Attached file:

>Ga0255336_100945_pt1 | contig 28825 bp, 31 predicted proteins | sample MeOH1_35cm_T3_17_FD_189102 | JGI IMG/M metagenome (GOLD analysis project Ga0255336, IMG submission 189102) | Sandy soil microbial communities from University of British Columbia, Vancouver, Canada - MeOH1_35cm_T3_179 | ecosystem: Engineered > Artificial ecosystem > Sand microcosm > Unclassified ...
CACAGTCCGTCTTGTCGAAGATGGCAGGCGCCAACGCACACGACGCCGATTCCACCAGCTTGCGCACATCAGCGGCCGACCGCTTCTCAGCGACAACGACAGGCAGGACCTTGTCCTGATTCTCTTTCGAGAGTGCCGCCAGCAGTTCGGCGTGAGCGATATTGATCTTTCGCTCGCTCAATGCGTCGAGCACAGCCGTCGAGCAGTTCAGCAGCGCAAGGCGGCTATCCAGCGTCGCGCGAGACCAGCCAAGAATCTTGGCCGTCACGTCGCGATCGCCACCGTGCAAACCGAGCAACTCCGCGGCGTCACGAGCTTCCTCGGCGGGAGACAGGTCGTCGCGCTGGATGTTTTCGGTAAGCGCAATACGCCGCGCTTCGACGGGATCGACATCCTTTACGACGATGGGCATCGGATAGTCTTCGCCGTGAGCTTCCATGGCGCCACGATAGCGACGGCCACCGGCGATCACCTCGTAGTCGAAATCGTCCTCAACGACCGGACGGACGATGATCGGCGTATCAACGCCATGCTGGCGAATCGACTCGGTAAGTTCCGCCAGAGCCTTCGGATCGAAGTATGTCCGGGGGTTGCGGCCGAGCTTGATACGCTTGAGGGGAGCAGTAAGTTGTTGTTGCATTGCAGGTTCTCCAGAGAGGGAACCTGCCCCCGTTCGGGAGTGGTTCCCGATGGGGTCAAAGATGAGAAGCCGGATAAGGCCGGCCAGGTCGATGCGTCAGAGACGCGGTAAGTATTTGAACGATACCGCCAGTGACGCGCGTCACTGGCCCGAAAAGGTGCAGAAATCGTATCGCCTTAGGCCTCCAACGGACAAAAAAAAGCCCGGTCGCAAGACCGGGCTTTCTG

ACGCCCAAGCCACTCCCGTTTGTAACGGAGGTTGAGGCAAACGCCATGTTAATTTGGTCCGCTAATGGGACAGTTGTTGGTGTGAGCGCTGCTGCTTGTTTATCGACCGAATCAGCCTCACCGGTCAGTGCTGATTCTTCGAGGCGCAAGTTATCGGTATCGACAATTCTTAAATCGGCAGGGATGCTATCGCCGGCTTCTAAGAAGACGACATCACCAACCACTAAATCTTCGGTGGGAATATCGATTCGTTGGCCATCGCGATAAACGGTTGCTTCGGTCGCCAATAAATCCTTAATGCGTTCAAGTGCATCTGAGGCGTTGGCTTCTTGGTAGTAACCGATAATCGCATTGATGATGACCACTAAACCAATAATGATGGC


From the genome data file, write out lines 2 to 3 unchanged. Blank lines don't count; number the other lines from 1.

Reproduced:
CACAGTCCGTCTTGTCGAAGATGGCAGGCGCCAACGCACACGACGCCGATTCCACCAGCTTGCGCACATCAGCGGCCGACCGCTTCTCAGCGACAACGACAGGCAGGACCTTGTCCTGATTCTCTTTCGAGAGTGCCGCCAGCAGTTCGGCGTGAGCGATATTGATCTTTCGCTCGCTCAATGCGTCGAGCACAGCCGTCGAGCAGTTCAGCAGCGCAAGGCGGCTATCCAGCGTCGCGCGAGACCAGCCAAGAATCTTGGCCGTCACGTCGCGATCGCCACCGTGCAAACCGAGCAACTCCGCGGCGTCACGAGCTTCCTCGGCGGGAGACAGGTCGTCGCGCTGGATGTTTTCGGTAAGCGCAATACGCCGCGCTTCGACGGGATCGACATCCTTTACGACGATGGGCATCGGATAGTCTTCGCCGTGAGCTTCCATGGCGCCACGATAGCGACGGCCACCGGCGATCACCTCGTAGTCGAAATCGTCCTCAACGACCGGACGGACGATGATCGGCGTATCAACGCCATGCTGGCGAATCGACTCGGTAAGTTCCGCCAGAGCCTTCGGATCGAAGTATGTCCGGGGGTTGCGGCCGAGCTTGATACGCTTGAGGGGAGCAGTAAGTTGTTGTTGCATTGCAGGTTCTCCAGAGAGGGAACCTGCCCCCGTTCGGGAGTGGTTCCCGATGGGGTCAAAGATGAGAAGCCGGATAAGGCCGGCCAGGTCGATGCGTCAGAGACGCGGTAAGTATTTGAACGATACCGCCAGTGACGCGCGTCACTGGCCCGAAAAGGTGCAGAAATCGTATCGCCTTAGGCCTCCAACGGACAAAAAAAAGCCCGGTCGCAAGACCGGGCTTTCTG

ACGCCCAAGCCACTCCCGTTTGTAACGGAGGTTGAGGCAAACGCCATGTTAATTTGGTCCGCTAATGGGACAGTTGTTGGTGTGAGCGCTGCTGCTTGTTTATCGACCGAATCAGCCTCACCGGTCAGTGCTGATTCTTCGAGGCGCAAGTTATCGGTATCGACAATTCTTAAATCGGCAGGGATGCTATCGCCGGCTTCTAAGAAGACGACATCACCAACCACTAAATCTTCGGTGGGAATATCGATTCGTTGGCCATCGCGATAAACGGTTGCTTCGGTCGCCAATAAATCCTTAATGCGTTCAAGTGCATCTGAGGCGTTGGCTTCTTGGTAGTAACCGATAATCGCATTGATGATGACCACTAAACCAATAATGATGGC